But I am a little bit skeptical of a rapid market penetration of batteries outside of government mandates over the next five years. I think a longer-term view of that would see a pretty significant market penetration of batteries.
MR. MORGAN: I agree with that. It depends on your time frame because, right now, gas and batteries are going to co-exist in a very happy relationship for a long time. But the existential threat is where gas prices will be over time. Where will coal and nuclear plants be over time? My view is that, if you look at a 30-year timeframe, it is absolutely the case that batteries are going to replace big gas peaking capacity and the peaking capacity of grids around the world.
MR. TONDU: I agree, but I think you are missing that gas is going to be — if it is not already — the baseload capacity in the country. Coal is toast, and so is nuclear. I don't think they will build another nuclear plant after Vogtle. I operate a coal plant; those operating cost numbers are right on, if not conservative. I can't run my plant for less than about $60 a megawatt hour, and I can buy gas all day long for $35. That game is over.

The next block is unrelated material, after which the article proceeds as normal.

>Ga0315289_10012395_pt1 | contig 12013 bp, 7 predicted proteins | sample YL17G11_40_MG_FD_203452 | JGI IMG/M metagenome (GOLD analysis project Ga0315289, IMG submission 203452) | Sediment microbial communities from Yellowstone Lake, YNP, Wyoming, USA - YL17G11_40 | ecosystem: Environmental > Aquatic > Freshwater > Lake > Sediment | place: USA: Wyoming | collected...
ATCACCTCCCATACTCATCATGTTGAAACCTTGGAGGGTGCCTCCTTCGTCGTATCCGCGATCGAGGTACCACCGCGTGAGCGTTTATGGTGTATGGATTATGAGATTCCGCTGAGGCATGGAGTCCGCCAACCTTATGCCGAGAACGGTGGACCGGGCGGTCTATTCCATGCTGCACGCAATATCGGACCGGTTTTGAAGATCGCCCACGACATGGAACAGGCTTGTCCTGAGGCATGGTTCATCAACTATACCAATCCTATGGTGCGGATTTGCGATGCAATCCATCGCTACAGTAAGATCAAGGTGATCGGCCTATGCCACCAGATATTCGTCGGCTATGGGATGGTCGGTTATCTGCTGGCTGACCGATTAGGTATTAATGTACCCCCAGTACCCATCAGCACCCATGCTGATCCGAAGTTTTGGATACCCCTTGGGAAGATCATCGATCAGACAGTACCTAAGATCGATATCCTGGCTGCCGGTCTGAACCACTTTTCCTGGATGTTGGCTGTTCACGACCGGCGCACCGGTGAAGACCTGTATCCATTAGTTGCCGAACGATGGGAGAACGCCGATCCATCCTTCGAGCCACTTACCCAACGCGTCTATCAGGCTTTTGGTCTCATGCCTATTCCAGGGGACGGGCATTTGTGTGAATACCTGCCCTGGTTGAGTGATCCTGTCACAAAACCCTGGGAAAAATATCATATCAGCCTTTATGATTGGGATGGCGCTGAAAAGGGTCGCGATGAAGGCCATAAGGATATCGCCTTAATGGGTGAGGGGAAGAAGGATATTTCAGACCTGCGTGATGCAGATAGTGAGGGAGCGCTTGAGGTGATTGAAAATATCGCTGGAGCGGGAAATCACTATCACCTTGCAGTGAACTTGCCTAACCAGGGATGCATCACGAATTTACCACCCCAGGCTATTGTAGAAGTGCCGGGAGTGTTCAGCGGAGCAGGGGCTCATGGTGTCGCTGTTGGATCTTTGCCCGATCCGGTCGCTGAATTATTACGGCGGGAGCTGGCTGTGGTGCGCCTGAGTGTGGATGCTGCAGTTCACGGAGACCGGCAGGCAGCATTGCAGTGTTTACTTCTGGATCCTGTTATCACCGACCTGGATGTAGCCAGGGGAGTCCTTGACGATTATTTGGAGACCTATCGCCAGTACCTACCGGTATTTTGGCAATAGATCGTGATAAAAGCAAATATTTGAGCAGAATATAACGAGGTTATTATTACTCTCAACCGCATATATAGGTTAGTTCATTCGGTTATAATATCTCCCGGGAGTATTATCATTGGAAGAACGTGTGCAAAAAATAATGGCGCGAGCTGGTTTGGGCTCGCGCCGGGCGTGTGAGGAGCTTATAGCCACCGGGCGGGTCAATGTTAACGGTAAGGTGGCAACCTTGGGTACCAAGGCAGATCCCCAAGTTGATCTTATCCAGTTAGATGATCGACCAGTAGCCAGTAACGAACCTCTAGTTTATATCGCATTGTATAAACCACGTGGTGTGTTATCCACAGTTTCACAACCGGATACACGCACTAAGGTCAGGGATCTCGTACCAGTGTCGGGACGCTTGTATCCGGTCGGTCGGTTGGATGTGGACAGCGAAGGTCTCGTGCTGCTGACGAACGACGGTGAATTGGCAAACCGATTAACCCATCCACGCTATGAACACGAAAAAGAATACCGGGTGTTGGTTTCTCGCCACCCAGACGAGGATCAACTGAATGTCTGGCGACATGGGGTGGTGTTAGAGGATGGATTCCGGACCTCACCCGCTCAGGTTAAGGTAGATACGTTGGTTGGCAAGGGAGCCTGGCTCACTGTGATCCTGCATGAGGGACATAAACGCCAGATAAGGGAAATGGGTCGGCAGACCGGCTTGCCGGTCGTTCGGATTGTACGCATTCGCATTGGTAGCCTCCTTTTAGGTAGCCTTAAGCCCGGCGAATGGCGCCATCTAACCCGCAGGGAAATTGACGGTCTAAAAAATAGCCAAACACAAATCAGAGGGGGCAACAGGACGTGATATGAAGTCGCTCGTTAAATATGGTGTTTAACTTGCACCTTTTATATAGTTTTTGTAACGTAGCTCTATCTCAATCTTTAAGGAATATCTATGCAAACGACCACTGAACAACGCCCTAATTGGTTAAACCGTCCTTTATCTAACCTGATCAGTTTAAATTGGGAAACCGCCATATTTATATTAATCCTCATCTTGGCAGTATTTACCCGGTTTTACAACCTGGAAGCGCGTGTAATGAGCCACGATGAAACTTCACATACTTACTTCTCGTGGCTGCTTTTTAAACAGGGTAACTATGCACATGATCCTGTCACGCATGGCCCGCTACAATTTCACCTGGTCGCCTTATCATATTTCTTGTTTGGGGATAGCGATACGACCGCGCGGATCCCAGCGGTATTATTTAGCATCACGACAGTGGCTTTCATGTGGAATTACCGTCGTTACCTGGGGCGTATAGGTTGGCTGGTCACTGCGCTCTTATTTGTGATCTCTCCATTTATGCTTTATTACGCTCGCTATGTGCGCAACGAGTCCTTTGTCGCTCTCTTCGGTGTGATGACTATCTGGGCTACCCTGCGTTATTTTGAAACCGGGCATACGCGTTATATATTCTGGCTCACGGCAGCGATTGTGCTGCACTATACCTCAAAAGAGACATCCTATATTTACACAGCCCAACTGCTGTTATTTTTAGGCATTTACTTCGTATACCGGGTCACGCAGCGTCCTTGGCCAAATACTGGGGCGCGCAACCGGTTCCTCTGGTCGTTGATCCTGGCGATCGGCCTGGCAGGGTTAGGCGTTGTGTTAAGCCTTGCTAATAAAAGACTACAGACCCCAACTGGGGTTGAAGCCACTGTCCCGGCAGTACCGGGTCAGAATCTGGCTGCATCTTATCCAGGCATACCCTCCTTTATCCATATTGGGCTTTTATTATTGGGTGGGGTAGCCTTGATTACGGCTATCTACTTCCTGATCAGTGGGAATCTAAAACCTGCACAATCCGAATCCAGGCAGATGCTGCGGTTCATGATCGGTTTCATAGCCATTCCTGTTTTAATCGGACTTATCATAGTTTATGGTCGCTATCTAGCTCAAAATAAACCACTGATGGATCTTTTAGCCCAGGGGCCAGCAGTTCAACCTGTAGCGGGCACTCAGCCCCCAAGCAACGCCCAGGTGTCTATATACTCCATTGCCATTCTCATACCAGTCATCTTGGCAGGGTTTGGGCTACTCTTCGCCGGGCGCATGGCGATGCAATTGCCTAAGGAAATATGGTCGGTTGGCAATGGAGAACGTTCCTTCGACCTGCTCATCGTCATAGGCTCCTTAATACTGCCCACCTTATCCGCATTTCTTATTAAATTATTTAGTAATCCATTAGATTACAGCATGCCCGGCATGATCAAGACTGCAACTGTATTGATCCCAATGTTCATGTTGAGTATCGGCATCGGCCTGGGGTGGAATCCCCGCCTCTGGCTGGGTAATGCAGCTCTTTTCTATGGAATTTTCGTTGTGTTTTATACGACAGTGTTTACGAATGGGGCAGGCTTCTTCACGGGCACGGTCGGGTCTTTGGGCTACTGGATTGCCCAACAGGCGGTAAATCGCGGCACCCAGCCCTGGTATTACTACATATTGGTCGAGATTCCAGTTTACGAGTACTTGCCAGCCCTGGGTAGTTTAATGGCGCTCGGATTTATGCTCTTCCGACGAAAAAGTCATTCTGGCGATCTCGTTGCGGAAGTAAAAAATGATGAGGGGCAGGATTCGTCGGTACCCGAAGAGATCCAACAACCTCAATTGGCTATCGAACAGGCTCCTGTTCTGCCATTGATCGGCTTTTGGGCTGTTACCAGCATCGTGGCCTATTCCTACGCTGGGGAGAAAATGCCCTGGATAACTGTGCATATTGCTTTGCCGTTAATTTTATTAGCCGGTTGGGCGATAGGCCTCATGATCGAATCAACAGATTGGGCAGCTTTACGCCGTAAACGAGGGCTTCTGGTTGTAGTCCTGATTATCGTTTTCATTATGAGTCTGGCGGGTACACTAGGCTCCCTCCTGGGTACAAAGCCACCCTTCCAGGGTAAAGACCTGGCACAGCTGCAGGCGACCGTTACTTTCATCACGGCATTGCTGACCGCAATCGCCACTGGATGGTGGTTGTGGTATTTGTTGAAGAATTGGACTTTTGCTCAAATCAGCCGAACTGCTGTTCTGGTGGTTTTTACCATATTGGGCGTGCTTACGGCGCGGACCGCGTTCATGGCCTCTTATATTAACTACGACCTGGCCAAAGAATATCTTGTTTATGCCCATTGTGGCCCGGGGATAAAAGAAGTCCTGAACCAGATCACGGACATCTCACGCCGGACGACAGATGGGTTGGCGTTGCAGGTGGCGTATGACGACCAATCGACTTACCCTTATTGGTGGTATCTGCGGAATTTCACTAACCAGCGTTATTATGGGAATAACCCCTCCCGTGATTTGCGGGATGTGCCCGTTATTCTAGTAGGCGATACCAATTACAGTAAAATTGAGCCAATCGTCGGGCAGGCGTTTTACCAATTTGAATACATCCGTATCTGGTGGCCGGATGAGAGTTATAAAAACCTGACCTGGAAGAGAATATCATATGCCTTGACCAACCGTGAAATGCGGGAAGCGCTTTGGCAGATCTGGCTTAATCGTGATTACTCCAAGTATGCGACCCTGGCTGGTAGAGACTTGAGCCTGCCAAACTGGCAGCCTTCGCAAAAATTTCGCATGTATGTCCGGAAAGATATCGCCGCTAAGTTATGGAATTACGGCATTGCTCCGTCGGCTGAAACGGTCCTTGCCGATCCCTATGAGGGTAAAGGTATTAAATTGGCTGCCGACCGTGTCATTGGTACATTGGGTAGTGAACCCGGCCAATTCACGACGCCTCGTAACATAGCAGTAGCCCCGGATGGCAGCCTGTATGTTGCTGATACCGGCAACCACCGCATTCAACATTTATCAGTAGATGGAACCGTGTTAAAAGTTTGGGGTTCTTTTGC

Batteries are going to augment or support baseload where it is possible to do whatever you can to make baseload a little bit better. But gas is going to dominate. It will be the only source of baseload here in another 10 or 15 years.
MR. AIN: Let me offer just one statistic. The last generation of gas, Frame 6 units, were about 55% efficient: let's say heat rate of around 7,100 Btus per kilowatt hour. The new H class machines are about 6,300 Btus per kilowatt hour. They are around 62% to 63% efficient. If you multiply that by a $2.50 gas price, you can sell power at about $16 to $17 a megawatt hour and break even. And anything above that, you are starting to make money.
As much as we talk about technological development, it is very interesting, as one who has been a student of the gas power industry for last 30 years, to see what unbelievable strides the manufacturers have made in terms of efficiency, emissions, etc. We are about to reap the benefits of that in the heartland of America where we are going to replace a lot of the older generation.